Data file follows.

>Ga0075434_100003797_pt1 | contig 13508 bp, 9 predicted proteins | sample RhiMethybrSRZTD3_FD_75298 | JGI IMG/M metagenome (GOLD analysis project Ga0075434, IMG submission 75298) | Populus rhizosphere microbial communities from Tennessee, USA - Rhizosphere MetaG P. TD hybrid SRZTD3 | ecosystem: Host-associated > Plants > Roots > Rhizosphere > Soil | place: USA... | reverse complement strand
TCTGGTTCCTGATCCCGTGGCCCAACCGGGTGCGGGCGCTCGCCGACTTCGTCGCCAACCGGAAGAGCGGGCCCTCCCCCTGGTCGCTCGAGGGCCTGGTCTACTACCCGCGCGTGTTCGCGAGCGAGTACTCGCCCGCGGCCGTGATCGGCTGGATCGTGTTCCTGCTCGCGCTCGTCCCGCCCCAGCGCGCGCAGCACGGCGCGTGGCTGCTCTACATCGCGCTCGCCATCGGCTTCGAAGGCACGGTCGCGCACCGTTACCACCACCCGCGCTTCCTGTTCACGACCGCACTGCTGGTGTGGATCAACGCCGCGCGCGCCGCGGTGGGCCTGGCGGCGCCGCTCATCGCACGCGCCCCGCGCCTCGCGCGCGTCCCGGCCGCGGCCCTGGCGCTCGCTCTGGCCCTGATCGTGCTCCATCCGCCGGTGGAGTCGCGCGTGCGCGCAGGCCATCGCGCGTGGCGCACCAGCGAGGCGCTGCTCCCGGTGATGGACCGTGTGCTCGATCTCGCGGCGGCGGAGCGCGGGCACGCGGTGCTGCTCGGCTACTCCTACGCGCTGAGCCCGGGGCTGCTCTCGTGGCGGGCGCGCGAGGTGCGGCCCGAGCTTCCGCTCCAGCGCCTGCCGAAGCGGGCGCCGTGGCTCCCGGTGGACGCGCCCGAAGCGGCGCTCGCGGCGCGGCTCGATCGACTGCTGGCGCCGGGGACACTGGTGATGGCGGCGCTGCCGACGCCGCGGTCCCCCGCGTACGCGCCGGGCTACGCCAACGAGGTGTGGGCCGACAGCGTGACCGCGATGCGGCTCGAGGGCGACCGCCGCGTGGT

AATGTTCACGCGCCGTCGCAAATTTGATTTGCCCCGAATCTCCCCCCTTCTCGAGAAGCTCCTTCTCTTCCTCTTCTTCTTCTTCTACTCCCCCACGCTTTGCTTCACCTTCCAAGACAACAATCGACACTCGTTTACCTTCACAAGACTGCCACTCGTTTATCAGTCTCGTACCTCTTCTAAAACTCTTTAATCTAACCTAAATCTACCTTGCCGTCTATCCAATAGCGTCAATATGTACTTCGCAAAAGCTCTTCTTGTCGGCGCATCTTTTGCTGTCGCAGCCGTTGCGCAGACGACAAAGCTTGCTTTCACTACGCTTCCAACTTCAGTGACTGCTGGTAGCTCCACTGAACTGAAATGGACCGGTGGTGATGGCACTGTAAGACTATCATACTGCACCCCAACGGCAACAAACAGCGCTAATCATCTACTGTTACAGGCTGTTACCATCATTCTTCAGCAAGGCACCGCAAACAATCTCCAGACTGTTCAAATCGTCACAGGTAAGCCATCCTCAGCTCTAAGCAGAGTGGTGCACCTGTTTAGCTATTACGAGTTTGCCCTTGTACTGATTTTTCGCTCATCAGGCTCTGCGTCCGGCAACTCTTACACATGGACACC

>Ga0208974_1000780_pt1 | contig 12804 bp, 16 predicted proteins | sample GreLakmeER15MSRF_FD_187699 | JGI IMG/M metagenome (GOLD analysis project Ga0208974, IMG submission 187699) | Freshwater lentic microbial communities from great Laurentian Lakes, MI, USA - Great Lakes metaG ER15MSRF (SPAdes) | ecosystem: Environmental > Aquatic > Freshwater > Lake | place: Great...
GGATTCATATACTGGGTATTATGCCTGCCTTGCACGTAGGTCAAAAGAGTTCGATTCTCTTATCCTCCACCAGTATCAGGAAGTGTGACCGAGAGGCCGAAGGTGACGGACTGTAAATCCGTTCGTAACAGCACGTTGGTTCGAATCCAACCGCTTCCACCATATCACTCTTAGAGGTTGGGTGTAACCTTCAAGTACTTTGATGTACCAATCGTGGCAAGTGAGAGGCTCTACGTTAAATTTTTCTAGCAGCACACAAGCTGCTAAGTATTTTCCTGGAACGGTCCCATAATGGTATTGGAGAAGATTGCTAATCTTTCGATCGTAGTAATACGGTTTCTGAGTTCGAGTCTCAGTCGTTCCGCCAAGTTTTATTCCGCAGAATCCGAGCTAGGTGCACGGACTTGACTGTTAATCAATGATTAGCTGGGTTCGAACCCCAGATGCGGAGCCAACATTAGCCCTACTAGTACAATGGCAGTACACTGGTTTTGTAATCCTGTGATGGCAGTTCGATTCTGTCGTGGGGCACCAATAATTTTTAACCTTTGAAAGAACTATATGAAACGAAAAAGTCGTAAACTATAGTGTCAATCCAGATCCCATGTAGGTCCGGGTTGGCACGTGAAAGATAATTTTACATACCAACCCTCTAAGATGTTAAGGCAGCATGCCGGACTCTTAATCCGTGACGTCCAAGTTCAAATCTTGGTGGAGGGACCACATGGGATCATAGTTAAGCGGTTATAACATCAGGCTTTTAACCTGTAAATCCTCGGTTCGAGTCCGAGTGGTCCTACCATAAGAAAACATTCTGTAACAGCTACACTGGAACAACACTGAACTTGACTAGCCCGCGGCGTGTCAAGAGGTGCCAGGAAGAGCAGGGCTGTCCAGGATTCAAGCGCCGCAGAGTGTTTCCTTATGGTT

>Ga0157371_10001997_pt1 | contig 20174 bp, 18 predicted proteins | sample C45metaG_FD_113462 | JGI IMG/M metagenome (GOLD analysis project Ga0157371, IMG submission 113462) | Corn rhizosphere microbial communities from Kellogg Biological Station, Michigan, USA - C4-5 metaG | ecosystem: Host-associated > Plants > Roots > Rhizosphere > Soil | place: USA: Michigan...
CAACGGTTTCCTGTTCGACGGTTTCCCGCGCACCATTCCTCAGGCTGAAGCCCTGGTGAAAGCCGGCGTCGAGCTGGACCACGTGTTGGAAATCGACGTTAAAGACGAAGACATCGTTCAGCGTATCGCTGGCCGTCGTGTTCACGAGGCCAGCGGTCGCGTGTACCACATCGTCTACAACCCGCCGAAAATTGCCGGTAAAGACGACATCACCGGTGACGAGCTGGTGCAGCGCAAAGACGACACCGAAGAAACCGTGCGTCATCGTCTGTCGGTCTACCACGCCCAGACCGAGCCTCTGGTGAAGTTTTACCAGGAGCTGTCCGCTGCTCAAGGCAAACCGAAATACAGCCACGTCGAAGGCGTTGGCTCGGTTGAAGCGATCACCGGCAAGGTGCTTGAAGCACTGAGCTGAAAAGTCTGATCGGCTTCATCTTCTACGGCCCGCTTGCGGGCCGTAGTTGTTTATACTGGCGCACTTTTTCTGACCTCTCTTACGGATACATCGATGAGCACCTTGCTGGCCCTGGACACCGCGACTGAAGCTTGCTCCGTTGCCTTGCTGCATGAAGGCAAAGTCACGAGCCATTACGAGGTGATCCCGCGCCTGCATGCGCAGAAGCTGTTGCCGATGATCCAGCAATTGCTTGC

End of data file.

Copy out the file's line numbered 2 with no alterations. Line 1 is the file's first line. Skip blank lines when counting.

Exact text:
TCTGGTTCCTGATCCCGTGGCCCAACCGGGTGCGGGCGCTCGCCGACTTCGTCGCCAACCGGAAGAGCGGGCCCTCCCCCTGGTCGCTCGAGGGCCTGGTCTACTACCCGCGCGTGTTCGCGAGCGAGTACTCGCCCGCGGCCGTGATCGGCTGGATCGTGTTCCTGCTCGCGCTCGTCCCGCCCCAGCGCGCGCAGCACGGCGCGTGGCTGCTCTACATCGCGCTCGCCATCGGCTTCGAAGGCACGGTCGCGCACCGTTACCACCACCCGCGCTTCCTGTTCACGACCGCACTGCTGGTGTGGATCAACGCCGCGCGCGCCGCGGTGGGCCTGGCGGCGCCGCTCATCGCACGCGCCCCGCGCCTCGCGCGCGTCCCGGCCGCGGCCCTGGCGCTCGCTCTGGCCCTGATCGTGCTCCATCCGCCGGTGGAGTCGCGCGTGCGCGCAGGCCATCGCGCGTGGCGCACCAGCGAGGCGCTGCTCCCGGTGATGGACCGTGTGCTCGATCTCGCGGCGGCGGAGCGCGGGCACGCGGTGCTGCTCGGCTACTCCTACGCGCTGAGCCCGGGGCTGCTCTCGTGGCGGGCGCGCGAGGTGCGGCCCGAGCTTCCGCTCCAGCGCCTGCCGAAGCGGGCGCCGTGGCTCCCGGTGGACGCGCCCGAAGCGGCGCTCGCGGCGCGGCTCGATCGACTGCTGGCGCCGGGGACACTGGTGATGGCGGCGCTGCCGACGCCGCGGTCCCCCGCGTACGCGCCGGGCTACGCCAACGAGGTGTGGGCCGACAGCGTGACCGCGATGCGGCTCGAGGGCGACCGCCGCGTGGT